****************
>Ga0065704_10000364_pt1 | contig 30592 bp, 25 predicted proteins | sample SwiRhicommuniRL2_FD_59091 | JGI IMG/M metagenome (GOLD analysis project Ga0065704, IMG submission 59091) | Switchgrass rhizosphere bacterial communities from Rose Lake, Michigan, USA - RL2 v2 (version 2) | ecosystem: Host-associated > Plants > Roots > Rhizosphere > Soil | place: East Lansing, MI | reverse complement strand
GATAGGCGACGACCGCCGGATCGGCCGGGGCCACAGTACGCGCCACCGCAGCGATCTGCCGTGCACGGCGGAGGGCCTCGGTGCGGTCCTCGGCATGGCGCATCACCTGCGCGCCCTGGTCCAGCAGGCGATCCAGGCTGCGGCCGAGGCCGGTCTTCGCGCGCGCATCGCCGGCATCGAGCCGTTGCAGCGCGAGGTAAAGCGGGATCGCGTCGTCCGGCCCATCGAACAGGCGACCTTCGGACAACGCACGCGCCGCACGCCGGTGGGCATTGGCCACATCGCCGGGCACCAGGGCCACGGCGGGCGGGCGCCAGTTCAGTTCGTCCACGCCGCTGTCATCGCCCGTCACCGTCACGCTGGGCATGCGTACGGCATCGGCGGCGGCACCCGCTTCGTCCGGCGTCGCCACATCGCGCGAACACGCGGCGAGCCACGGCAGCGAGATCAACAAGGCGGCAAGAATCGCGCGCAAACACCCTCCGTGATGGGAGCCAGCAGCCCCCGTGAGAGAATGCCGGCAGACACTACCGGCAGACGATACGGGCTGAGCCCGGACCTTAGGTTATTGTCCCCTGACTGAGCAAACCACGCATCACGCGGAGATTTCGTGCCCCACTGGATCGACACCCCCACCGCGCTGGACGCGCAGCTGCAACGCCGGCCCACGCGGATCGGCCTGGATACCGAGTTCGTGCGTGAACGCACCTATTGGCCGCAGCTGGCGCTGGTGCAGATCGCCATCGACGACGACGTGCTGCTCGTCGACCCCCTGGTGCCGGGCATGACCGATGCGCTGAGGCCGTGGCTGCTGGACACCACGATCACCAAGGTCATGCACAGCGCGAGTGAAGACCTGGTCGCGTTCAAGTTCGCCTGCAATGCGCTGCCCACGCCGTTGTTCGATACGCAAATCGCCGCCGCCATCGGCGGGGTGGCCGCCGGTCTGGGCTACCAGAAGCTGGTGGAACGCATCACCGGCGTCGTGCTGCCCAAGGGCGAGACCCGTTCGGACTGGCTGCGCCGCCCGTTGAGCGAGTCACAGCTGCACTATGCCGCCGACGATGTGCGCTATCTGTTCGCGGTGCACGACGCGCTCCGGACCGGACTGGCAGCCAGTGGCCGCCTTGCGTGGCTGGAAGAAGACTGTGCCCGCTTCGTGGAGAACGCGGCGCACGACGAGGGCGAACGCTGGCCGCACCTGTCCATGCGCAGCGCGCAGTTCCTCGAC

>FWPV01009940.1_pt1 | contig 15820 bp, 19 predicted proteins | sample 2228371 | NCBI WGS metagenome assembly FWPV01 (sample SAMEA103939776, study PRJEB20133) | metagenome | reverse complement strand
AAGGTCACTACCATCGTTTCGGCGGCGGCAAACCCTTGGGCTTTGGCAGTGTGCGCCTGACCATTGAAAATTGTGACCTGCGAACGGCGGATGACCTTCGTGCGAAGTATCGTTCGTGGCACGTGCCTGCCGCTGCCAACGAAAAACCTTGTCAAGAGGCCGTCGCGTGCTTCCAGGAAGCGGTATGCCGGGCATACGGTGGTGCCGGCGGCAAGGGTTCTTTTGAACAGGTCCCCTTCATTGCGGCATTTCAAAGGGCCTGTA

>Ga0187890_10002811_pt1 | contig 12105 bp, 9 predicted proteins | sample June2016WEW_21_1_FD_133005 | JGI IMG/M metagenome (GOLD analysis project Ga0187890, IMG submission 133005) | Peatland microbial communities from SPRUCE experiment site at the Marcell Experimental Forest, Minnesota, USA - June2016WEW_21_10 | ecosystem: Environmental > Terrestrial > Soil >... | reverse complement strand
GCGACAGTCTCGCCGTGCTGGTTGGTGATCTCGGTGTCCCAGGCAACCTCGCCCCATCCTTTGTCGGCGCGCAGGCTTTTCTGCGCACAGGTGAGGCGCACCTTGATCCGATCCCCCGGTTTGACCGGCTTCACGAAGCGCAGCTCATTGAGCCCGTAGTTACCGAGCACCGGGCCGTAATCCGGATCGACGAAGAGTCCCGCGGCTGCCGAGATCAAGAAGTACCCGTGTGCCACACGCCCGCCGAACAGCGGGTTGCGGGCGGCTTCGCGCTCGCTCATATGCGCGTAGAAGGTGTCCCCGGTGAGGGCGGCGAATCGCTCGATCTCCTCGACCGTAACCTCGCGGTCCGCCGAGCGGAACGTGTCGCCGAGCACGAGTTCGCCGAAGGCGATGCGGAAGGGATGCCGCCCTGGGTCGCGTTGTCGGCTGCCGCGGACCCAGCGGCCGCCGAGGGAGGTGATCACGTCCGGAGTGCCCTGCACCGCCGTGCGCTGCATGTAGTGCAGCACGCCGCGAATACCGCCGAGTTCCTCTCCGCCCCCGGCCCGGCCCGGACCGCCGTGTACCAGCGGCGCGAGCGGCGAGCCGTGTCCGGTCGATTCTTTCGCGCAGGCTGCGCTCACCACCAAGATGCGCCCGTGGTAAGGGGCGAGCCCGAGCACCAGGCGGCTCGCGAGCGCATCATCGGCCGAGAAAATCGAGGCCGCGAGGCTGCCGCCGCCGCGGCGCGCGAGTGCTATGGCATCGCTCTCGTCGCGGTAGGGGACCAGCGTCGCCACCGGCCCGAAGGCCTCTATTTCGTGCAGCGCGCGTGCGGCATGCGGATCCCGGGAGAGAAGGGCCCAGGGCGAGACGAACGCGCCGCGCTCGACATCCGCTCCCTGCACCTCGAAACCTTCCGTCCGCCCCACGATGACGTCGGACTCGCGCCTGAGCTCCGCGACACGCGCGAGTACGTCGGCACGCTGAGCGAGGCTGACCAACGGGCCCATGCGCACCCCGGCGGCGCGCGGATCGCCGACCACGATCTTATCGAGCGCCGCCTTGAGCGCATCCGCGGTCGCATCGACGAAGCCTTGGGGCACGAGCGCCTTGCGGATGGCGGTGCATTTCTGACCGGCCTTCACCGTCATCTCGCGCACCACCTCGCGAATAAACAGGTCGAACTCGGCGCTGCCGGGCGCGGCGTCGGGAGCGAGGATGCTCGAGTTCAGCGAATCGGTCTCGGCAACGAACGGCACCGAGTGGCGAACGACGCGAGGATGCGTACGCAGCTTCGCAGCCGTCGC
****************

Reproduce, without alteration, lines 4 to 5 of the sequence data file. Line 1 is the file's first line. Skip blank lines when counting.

AAGGTCACTACCATCGTTTCGGCGGCGGCAAACCCTTGGGCTTTGGCAGTGTGCGCCTGACCATTGAAAATTGTGACCTGCGAACGGCGGATGACCTTCGTGCGAAGTATCGTTCGTGGCACGTGCCTGCCGCTGCCAACGAAAAACCTTGTCAAGAGGCCGTCGCGTGCTTCCAGGAAGCGGTATGCCGGGCATACGGTGGTGCCGGCGGCAAGGGTTCTTTTGAACAGGTCCCCTTCATTGCGGCATTTCAAAGGGCCTGTA

>Ga0187890_10002811_pt1 | contig 12105 bp, 9 predicted proteins | sample June2016WEW_21_1_FD_133005 | JGI IMG/M metagenome (GOLD analysis project Ga0187890, IMG submission 133005) | Peatland microbial communities from SPRUCE experiment site at the Marcell Experimental Forest, Minnesota, USA - June2016WEW_21_10 | ecosystem: Environmental > Terrestrial > Soil >... | reverse complement strand